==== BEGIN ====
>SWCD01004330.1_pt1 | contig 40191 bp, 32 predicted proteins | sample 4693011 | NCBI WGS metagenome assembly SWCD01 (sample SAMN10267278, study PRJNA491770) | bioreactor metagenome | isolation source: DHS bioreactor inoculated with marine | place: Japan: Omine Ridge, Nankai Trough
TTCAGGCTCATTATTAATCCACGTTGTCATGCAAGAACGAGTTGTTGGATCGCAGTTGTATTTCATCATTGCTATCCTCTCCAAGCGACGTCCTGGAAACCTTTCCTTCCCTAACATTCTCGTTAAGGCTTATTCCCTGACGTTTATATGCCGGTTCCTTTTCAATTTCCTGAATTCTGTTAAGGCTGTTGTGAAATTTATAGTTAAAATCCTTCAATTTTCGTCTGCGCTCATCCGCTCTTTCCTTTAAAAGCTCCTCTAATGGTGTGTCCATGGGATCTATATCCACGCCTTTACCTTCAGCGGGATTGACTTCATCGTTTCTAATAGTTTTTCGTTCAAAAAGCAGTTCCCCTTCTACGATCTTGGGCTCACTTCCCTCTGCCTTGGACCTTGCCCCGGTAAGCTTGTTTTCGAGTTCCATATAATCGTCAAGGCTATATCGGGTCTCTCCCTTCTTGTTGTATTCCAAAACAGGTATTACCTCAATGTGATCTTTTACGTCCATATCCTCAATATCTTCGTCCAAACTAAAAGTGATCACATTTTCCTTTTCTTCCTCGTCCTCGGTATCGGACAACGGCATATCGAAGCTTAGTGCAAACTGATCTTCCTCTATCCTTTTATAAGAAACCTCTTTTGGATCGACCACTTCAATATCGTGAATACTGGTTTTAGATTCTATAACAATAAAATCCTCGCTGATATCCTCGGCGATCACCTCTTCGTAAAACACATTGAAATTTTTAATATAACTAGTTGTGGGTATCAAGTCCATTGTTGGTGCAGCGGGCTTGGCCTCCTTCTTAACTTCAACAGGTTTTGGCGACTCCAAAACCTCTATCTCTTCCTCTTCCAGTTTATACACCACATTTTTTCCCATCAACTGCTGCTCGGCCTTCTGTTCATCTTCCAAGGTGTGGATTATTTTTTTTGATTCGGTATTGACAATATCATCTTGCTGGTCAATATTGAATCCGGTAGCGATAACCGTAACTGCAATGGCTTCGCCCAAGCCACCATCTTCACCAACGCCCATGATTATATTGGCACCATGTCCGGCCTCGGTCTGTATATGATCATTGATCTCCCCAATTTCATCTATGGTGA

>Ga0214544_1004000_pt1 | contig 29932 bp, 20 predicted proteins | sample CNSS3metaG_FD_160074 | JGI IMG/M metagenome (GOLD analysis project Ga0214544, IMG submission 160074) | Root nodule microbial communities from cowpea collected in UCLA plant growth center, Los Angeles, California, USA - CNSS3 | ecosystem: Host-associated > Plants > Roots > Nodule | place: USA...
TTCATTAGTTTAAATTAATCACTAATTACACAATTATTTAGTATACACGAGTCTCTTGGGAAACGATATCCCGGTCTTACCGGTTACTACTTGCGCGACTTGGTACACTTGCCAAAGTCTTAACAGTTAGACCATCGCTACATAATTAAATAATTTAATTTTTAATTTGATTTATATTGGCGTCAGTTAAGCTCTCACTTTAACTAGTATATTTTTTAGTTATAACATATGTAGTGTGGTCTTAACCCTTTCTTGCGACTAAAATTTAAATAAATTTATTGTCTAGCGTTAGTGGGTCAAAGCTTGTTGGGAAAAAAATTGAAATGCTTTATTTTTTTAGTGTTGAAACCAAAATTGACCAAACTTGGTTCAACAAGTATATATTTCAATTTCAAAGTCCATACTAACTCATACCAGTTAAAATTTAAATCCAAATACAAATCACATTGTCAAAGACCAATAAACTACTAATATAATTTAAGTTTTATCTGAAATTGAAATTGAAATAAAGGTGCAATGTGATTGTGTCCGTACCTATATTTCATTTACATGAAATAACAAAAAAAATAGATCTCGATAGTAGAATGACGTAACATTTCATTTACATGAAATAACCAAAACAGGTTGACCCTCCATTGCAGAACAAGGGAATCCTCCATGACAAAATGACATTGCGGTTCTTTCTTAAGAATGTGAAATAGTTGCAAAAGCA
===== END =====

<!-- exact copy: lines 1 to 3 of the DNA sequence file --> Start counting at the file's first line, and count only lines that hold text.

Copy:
>SWCD01004330.1_pt1 | contig 40191 bp, 32 predicted proteins | sample 4693011 | NCBI WGS metagenome assembly SWCD01 (sample SAMN10267278, study PRJNA491770) | bioreactor metagenome | isolation source: DHS bioreactor inoculated with marine | place: Japan: Omine Ridge, Nankai Trough
TTCAGGCTCATTATTAATCCACGTTGTCATGCAAGAACGAGTTGTTGGATCGCAGTTGTATTTCATCATTGCTATCCTCTCCAAGCGACGTCCTGGAAACCTTTCCTTCCCTAACATTCTCGTTAAGGCTTATTCCCTGACGTTTATATGCCGGTTCCTTTTCAATTTCCTGAATTCTGTTAAGGCTGTTGTGAAATTTATAGTTAAAATCCTTCAATTTTCGTCTGCGCTCATCCGCTCTTTCCTTTAAAAGCTCCTCTAATGGTGTGTCCATGGGATCTATATCCACGCCTTTACCTTCAGCGGGATTGACTTCATCGTTTCTAATAGTTTTTCGTTCAAAAAGCAGTTCCCCTTCTACGATCTTGGGCTCACTTCCCTCTGCCTTGGACCTTGCCCCGGTAAGCTTGTTTTCGAGTTCCATATAATCGTCAAGGCTATATCGGGTCTCTCCCTTCTTGTTGTATTCCAAAACAGGTATTACCTCAATGTGATCTTTTACGTCCATATCCTCAATATCTTCGTCCAAACTAAAAGTGATCACATTTTCCTTTTCTTCCTCGTCCTCGGTATCGGACAACGGCATATCGAAGCTTAGTGCAAACTGATCTTCCTCTATCCTTTTATAAGAAACCTCTTTTGGATCGACCACTTCAATATCGTGAATACTGGTTTTAGATTCTATAACAATAAAATCCTCGCTGATATCCTCGGCGATCACCTCTTCGTAAAACACATTGAAATTTTTAATATAACTAGTTGTGGGTATCAAGTCCATTGTTGGTGCAGCGGGCTTGGCCTCCTTCTTAACTTCAACAGGTTTTGGCGACTCCAAAACCTCTATCTCTTCCTCTTCCAGTTTATACACCACATTTTTTCCCATCAACTGCTGCTCGGCCTTCTGTTCATCTTCCAAGGTGTGGATTATTTTTTTTGATTCGGTATTGACAATATCATCTTGCTGGTCAATATTGAATCCGGTAGCGATAACCGTAACTGCAATGGCTTCGCCCAAGCCACCATCTTCACCAACGCCCATGATTATATTGGCACCATGTCCGGCCTCGGTCTGTATATGATCATTGATCTCCCCAATTTCATCTATGGTGA

>Ga0214544_1004000_pt1 | contig 29932 bp, 20 predicted proteins | sample CNSS3metaG_FD_160074 | JGI IMG/M metagenome (GOLD analysis project Ga0214544, IMG submission 160074) | Root nodule microbial communities from cowpea collected in UCLA plant growth center, Los Angeles, California, USA - CNSS3 | ecosystem: Host-associated > Plants > Roots > Nodule | place: USA...